In 2011, I ran willingly for municipal council in my small town. I wanted to experience life as a candidate. From the beginning, I knew the odds were not in my favour. Six council seats, five incumbents, 19 candidates. Not exactly a horse race. In hind sight, or as a good friend of mine would say, kind sight, it was a good thing. Experience is what you get when you don’t get what you wanted.
In 2014, I was reluctant. Campaigns, as I learned in 2011, are hard work and hard on the budget. I’ve always wanted to serve in public office. The question I needed to ask myself was should I risk the time and money again or stay focussed on the path that matters most to me, my family, my living, my life. I had actually ruled it out, truth be told, until a friend of mine walked up the stairs to my office with nomination papers in hand. “Here Louise” she said. “We are days away from the closing date and not a single woman has put her name forward for councillor. Please think about it.” It wasn’t the first time in October that someone commented that I should run. “Why?”, I thought. I tried that last time and I didn’t win. What would be different this time? But then, I kept thinking. And ultimately, walked over to city hall and filed my papers.
Twenty or so minutes later, the local newspaper’s facebook page posted something along the lines of “Louise Wallace Richmond files nomination papers for council. We have a woman in the race.” That’s how small towns work. News travels fast. This had been a matter of some concern in the days prior. Three incumbents, three open spots, no women candidates. Better odds, this time, I thought. But in my career, I’ve never played the woman card. And I’m grateful to my grandmothers and my mother for forging a path that meant I’d never had to worry about that thus far. An odd turn of events. So off we went, designing campaign materials and signs, setting up private appointments and public meetings, updating websites and posting messages on social media, answering e-mails and taking phone calls. Here we go again, I thought. But something changed. In the lyrics of Joni Mitchell “but something’s lost and something’s gained in living life everyday”. I had learned. And I took those lessons with me to the campaign trail.
Running for office in municipal politics in a small town is still, thankfully, not really about your positions or your political leanings. It’s not about left or right. It’s about what you can bring to forward motion. It’s not about slates or party politics, it’s about people. And surprisingly, it’s not always about the candidates themselves. It’s about team work. In 2011, I ran alone. In 2014, I ran with people I care about and people who care about me. My neighbours canvassed the neighbourhood with me. My office colleagues help put up signs, Fellow candidates encouraged me. In fact, they helped put each other’s signs back up after windy nights and wayward sign smashers. Total strangers stopped me on the street to shake my hand in thanks for putting my name forward even if we didn’t share a point of view. I met with business leaders and told them how much the union contributes to the local economy. I met with unions leaders and told them about how important owning a business was to me. I told special interest groups I couldn’t change legislation that was impeding their goal. I told the audience at the all candidates forum that being on council was a job for which I wanted to apply and I thought I was qualified to get the job done. I said publicly, on our community radio station, that our town could be a tough place to earn a living but we are full of talent and good will and we have an important role to play. I chose to challenge them rather then placate them. And it worked. When my mom friends congratulated me on running, I was careful to remind them that if they wanted a mom on council, they would have to do the hard work. I’d filed my papers. The rest was up to them. They took up the challenge. It worked because people want to participate and make a difference. While the voter turnout belies this, I really think it’s because we haven’t done a good job of reminding them of their power and influence. Our fault, not theirs.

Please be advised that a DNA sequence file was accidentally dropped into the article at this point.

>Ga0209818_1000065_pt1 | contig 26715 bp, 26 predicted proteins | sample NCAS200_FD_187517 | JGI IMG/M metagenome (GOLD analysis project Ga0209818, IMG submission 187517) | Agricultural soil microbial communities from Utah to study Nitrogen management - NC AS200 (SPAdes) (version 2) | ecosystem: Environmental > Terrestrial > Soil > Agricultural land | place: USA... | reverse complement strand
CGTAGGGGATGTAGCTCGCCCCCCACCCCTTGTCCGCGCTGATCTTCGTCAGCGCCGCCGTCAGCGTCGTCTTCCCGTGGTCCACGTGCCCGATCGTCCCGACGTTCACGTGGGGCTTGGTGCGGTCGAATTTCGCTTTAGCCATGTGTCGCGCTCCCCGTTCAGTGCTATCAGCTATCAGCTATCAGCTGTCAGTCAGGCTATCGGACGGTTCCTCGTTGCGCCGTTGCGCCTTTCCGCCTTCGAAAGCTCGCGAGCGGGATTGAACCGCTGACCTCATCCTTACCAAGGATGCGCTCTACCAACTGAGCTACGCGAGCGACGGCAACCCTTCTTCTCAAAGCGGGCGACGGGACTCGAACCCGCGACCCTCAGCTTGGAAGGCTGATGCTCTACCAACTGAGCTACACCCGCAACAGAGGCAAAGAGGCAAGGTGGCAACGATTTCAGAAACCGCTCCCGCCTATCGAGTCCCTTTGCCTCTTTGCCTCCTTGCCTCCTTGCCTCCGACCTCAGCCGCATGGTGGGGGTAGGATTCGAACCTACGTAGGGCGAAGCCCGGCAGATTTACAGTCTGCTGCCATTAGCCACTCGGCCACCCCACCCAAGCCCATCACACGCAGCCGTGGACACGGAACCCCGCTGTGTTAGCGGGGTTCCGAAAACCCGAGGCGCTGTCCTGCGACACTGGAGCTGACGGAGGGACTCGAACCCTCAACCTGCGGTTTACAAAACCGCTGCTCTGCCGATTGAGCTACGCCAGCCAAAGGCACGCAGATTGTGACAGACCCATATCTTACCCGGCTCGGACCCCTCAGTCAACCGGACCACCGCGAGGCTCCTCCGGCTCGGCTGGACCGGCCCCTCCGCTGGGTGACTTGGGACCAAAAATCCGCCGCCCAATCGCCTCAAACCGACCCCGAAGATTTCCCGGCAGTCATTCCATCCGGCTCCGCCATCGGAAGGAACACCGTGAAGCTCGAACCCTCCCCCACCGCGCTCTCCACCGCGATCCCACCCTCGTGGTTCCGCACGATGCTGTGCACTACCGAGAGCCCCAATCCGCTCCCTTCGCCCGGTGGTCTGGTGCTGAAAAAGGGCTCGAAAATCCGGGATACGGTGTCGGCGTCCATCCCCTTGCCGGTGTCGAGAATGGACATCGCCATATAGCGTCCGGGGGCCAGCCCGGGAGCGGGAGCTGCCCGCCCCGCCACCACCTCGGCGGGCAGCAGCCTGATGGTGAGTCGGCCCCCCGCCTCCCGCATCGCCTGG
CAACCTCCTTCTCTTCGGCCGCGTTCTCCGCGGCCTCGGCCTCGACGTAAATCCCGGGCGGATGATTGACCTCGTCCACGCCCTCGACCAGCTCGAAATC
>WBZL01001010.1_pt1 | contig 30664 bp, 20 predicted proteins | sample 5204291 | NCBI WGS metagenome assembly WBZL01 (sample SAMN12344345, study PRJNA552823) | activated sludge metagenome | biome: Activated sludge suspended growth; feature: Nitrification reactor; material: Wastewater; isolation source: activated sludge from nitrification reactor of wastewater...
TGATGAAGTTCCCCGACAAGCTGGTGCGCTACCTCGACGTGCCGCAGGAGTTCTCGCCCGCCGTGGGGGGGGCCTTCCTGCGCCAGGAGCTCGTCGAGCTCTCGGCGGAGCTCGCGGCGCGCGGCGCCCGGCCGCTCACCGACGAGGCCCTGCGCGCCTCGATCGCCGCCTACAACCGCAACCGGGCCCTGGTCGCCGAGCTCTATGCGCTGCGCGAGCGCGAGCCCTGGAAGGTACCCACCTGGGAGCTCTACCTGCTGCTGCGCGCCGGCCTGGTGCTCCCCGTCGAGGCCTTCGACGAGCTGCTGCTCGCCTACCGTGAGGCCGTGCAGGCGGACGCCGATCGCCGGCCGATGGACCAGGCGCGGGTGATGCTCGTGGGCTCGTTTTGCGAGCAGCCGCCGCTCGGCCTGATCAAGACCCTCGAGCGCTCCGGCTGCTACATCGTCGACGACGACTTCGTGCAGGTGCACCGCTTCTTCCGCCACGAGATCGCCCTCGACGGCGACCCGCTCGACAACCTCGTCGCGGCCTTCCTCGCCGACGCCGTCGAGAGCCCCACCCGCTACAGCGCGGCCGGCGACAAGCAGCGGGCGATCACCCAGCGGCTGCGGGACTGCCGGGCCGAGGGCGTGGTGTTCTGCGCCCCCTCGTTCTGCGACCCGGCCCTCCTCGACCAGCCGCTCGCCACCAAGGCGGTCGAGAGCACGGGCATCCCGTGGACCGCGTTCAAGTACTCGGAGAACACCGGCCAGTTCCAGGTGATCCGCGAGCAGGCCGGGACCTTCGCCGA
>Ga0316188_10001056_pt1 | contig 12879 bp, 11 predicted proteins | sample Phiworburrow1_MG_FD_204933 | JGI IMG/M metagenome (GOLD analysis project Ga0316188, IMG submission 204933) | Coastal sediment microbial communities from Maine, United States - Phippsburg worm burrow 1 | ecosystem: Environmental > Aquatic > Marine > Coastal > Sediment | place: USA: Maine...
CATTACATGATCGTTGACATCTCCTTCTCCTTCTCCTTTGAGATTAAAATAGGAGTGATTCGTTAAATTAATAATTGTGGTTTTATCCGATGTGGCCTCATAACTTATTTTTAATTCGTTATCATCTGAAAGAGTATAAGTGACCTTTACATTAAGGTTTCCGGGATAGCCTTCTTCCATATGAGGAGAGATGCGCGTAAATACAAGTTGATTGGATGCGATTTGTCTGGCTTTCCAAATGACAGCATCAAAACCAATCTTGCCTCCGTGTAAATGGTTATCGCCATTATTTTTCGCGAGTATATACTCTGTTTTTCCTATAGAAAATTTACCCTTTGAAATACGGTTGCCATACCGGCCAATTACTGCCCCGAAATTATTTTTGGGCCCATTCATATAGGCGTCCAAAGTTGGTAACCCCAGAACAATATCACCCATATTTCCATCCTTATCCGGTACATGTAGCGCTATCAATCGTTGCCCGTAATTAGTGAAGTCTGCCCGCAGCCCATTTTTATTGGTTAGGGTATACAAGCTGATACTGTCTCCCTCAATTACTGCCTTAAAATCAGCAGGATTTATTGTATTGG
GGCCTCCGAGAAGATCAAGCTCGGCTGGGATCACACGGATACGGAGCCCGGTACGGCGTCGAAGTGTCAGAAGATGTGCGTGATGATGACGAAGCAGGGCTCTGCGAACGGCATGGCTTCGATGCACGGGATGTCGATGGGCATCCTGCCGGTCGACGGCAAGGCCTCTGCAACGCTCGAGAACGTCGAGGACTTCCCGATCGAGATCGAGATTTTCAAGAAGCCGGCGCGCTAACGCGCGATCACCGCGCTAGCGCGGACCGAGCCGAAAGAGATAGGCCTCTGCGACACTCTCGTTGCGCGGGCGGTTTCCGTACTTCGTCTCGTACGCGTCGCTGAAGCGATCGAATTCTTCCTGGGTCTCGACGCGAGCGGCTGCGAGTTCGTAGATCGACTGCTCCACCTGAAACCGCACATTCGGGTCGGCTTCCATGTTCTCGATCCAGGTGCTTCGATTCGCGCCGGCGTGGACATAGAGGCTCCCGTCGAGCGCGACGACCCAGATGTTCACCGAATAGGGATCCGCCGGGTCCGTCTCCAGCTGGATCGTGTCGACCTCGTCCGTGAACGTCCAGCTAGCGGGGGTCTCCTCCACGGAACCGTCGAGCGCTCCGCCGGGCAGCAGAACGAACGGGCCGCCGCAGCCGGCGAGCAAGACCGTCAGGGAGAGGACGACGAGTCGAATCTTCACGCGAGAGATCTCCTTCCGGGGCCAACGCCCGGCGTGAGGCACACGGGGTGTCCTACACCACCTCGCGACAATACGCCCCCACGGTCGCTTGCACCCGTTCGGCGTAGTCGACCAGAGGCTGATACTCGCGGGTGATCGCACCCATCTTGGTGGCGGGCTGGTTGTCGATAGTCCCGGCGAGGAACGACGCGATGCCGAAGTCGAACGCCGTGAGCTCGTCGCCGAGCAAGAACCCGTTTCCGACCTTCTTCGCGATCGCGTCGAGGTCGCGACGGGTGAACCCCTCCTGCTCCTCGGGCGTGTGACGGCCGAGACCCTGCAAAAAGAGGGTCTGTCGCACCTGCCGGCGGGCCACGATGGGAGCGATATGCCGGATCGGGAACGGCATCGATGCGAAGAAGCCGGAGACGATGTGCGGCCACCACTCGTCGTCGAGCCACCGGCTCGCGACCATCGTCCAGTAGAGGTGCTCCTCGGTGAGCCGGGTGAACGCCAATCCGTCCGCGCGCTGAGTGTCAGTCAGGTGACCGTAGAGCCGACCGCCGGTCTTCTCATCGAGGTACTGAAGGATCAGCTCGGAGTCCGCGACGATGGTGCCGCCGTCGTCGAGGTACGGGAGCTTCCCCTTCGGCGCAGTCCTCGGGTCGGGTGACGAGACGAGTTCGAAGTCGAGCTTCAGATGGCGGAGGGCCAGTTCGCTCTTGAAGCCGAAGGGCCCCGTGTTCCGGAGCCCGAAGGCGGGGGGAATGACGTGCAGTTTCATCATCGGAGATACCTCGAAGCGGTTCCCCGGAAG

On election night, friends showed up to share the news, good or bad. I didn’t do this in 2011. I isolated myself. About 35 minutes after the polls closed, the first text came through “You’re In”. And to be honest, I’m not sure who was more excited, my friend or me. We did this together. In the days following, so many people have congratulated me. I’m careful to remind them too, that even as a candidate, I only had one vote. They did the work even if I won the coveted one spot of six.
On December 1 at 7:00 pm in council chambers, I will take my place at the table. And I owe it to those who took their voting responsibility with honesty and humility. Nobody wins alone. I learned that. And for the next four years, I will never forget it.